Writing about documentaries ain’t what it used to be. Not that I would know — I’m just talking with my tongue in my cheek about the supposedly sepia-tinted times before docs were (relatively) big business. I recently wrote a piece for Spin magazine about the great doc, Anvil! The Story of Anvil, which is getting to be known as a real-life Spinal Tap. The film made a big splash at Sundance earlier this year, and its director, Sacha Gervasi, has cautiously put in place a distribution roll-out that should begin soon at colleges, where the film will be accompanied by a live set by the band, Anvil, and then a proper theatrical release early next year.

What struck me as just plain confounding as I spent time with the Anvil guys was this question of whether they were stars in a movie, or people whose lives just happened to be interesting enough that someone wanted to follow them around with a camera. The notion of people “acting” in documentaries about their own lives is a funny one. As Lips, the band’s lead singer, said to me: “I am not an actor. When I walk out of the movie, I’m still me.” He was genuinely wrestling with this concept. He then added: “So when I find myself speaking and I hear my voice and act like I do in the movie, it’s very odd. It’s really weird, man. Very odd.”

The same questions, of course, arise with any documentary subject that is of such a personal nature. I could imagine Big Edie and Little Edie from Grey Gardens speaking of their experiences in the same way. The difference now, of course, is that we are all so hyper self-aware of ourselves, and how anything we do might appear on TV or in a movie. It reminds me of my own 4 1/2 year-old daughter. Like most obsessive parents, my wife and I have recorded her every move from day one. But it’s incredible to me that thanks to a digital camera, by the time our daughter was two, she could immediately view the playback of her own life. It became a sort of compulsive thing for her — whenever we videotaped something, she’d want to see it immediately. I’m sure it’s something most digital-age parents have experienced. I couldn’t help worrying, though, that I was teaching her to be too self-aware at too young an age.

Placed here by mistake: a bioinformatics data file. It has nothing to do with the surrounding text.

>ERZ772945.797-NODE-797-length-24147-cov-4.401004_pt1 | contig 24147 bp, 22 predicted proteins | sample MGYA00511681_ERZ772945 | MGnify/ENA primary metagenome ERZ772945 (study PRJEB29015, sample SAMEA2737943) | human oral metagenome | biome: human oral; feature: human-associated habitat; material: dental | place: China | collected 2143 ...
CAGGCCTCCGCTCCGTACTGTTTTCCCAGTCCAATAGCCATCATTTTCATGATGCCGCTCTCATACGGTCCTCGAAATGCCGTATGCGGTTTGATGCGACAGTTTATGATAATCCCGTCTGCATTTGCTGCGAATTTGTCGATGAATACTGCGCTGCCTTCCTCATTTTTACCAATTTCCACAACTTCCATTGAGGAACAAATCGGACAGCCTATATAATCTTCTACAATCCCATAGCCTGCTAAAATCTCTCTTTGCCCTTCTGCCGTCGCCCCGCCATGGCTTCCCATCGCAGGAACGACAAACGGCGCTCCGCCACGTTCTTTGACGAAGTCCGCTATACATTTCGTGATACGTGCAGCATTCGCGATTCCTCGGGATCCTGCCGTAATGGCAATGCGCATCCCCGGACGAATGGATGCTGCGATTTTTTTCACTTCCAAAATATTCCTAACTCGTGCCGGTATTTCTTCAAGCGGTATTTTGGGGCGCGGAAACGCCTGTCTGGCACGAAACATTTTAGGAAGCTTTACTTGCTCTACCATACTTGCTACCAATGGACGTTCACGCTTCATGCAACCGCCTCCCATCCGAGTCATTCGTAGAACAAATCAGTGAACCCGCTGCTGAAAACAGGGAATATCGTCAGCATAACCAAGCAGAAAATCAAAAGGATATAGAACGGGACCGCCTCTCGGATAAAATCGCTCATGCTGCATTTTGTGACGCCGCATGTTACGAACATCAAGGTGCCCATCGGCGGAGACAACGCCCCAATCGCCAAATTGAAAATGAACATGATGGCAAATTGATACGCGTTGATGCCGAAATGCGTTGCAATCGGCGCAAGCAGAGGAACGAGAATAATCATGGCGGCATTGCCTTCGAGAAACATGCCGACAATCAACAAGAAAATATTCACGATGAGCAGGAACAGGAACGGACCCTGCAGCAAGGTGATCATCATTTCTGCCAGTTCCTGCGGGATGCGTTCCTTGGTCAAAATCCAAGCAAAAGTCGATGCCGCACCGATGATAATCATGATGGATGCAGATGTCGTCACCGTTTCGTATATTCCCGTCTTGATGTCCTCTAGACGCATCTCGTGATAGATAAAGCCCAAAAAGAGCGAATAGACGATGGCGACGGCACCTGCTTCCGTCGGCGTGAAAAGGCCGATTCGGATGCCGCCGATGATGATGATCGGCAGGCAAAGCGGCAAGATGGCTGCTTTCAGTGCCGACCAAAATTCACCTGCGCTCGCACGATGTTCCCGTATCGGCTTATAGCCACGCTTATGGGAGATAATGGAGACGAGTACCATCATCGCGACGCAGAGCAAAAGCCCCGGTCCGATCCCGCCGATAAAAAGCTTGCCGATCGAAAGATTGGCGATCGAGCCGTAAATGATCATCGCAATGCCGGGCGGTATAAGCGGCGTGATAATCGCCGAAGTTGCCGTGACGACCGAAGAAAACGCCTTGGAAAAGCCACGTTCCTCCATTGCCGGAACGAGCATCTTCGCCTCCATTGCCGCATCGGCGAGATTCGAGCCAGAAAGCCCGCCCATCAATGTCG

Of course, we now live in the mediated age — YouTube identities and all that. Notions of what it means to be an authentic person in a documentary have changed from twenty years ago. I don’t want to get all Baudrillard (the French academic who claimed the first Gulf War did not take place) on you and say that nothing is real anymore, because that’s academic hula-hoops. But I do think it’s safe to think that most of us, say, over 30, see characters (I use the word with all its implications) in documentaries through slightly out-of-date lenses. We might need to change our prescriptions.

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Tom Roston
Tom Roston is a guest columnist for POV's documentary blog. He is a former Premiere magazine senior editor, who graduated from Brown University and started his career in journalism at The Nation and then Vanity Fair. Tom's freelance work has appeared in The New York Times, The Guardian, The Los Angeles Times, The Hollywood Reporter and other publications. He has written several Kindle Singles, including the bestselling Kindle Singles Interview: Ken Burns. Tom's current list of favorite documentaries are: 1. Koyanisqaatsi by Godfrey Reggio; 2. Hoop Dreams by Steve James; 3.Stories We Tell by Sarah Polley; 4.Crumb by Terry Zwigoff; 5. Montage of Heck by Brett Morgen